• Collaboration among county health departments and clinics serving neighborhoods with high infection rates is recommended to refine prioritization plans, develop and implement effective vaccine education campaigns, and ensure accessible vaccination sites.
    • Tools such as the Pandemic Vulnerability Index (PVI) or Social Vulnerability Index (SVI) may aid in prioritizing vaccine allocation by neighborhood.
    • Local public health data could also be used to prioritize vaccine allocation for neighborhoods experiencing high rates of Covid-19 transmission.
  • Prioritization by neighborhood may also include bus drivers and other transit workers who interact with the public in neighborhoods with high infection rates and who work in enclosed spaces.

The following occupations constitute examples of essential work in high-risk and moderate-risk environments without the special vulnerabilities of the populations described above. Individuals in these occupations may have medical or other risk factors, such as comorbidities or residence in a neighborhood with high infection rates, that would warrant earlier access to a vaccine:

  • clerks in essential public-facing businesses such as grocery stores, pharmacies, and post offices;
  • food and medical supply workers who interact with the public, e.g., takeout and delivery workers;
  • food and medical supply workers who do not interact with the public, e.g., kitchen and warehouse workers;
  • teachers working in classrooms and other frontline education workers; and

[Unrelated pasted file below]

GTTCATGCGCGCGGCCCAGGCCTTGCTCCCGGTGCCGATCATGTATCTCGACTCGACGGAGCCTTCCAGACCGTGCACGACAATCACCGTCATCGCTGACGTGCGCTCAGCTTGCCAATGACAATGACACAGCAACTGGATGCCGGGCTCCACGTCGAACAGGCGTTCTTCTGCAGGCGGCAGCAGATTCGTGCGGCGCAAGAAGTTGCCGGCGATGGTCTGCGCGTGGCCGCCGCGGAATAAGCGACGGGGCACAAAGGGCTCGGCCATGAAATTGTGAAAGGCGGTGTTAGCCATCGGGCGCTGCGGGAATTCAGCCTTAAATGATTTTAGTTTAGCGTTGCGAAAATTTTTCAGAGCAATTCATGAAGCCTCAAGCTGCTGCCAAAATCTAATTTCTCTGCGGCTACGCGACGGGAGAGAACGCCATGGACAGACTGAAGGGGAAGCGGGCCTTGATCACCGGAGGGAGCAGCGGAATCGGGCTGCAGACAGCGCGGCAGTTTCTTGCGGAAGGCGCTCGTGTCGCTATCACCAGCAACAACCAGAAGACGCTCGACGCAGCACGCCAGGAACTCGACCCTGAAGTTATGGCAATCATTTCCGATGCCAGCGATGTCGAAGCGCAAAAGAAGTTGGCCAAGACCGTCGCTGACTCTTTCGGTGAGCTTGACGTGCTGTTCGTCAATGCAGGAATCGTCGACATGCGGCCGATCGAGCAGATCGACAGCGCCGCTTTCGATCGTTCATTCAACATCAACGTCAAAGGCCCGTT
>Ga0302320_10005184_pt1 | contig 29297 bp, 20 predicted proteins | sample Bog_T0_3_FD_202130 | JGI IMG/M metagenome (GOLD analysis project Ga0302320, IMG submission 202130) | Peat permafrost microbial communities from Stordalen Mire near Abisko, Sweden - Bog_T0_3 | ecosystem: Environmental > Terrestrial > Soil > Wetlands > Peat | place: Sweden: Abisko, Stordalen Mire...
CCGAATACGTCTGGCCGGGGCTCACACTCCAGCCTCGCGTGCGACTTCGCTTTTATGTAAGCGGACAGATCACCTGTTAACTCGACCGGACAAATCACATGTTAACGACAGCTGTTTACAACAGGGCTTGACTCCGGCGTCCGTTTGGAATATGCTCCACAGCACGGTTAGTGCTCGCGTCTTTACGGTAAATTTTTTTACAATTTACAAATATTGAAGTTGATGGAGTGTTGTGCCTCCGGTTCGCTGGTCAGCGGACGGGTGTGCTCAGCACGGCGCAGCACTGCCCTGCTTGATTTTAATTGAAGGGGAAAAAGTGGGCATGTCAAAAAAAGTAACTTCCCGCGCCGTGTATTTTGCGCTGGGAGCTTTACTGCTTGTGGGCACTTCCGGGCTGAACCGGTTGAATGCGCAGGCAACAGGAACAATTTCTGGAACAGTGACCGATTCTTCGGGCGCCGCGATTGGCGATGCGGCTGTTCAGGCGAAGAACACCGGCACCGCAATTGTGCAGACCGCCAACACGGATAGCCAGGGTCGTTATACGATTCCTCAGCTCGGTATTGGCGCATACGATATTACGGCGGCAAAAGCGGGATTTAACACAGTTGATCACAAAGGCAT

• teachers preparing to work in classrooms and other frontline education workers.
    • Vaccination is crucial to reopening schools and repairing the negative social impacts of interrupted education, which have fallen most heavily on minority and low-income populations.

A large range of nonessential businesses are likely to remain closed or restricted until the general public is vaccinated and community immunity is achieved. Workers in nonessential businesses should be vaccinated with the general public unless they have medical or environmental risks justifying prioritization, as outlined above.

The Role of Vaccination in Health Justice

Data on the disproportionate impact of Covid-19 on racialized populations have informed the development and critical review of proposals for allocating scarce resources. Equity in the allocation of scarce, potentially beneficial drugs or vaccines should be connected to larger clinical, organizational, and public policy initiatives to uproot social inequalities that produce health inequities; heightened access alone will not mitigate inequalities and resulting inequities. Approaches to vaccine allocation should be reviewed and refined in light of emerging data on safety and efficacy to safeguard vulnerable populations from undue risks and burdens.

This document describes population health approaches to vaccine allocation that use epidemiological data and tools to identify vulnerable populations and respond proactively to vaccine hesitancy in a community. These approaches offer ways to integrate health justice considerations into vaccine allocation plans in the U.S. Access to vaccination is also crucial to population health globally. Because vaccine supplies have been reserved by wealthy nations, residents of low- and middle-income nations (LMICs) are facing long waits for vaccine access. Detailed guidance on this topic is beyond the scope of this document. Going forward, federal-level participation by the U.S. and other wealthy nations in global initiatives to ensure that vaccine supplies are shared with LMICs and with vulnerable populations such as refugees should be part of ethical and effective pandemic response (Bollyky et al., 2020).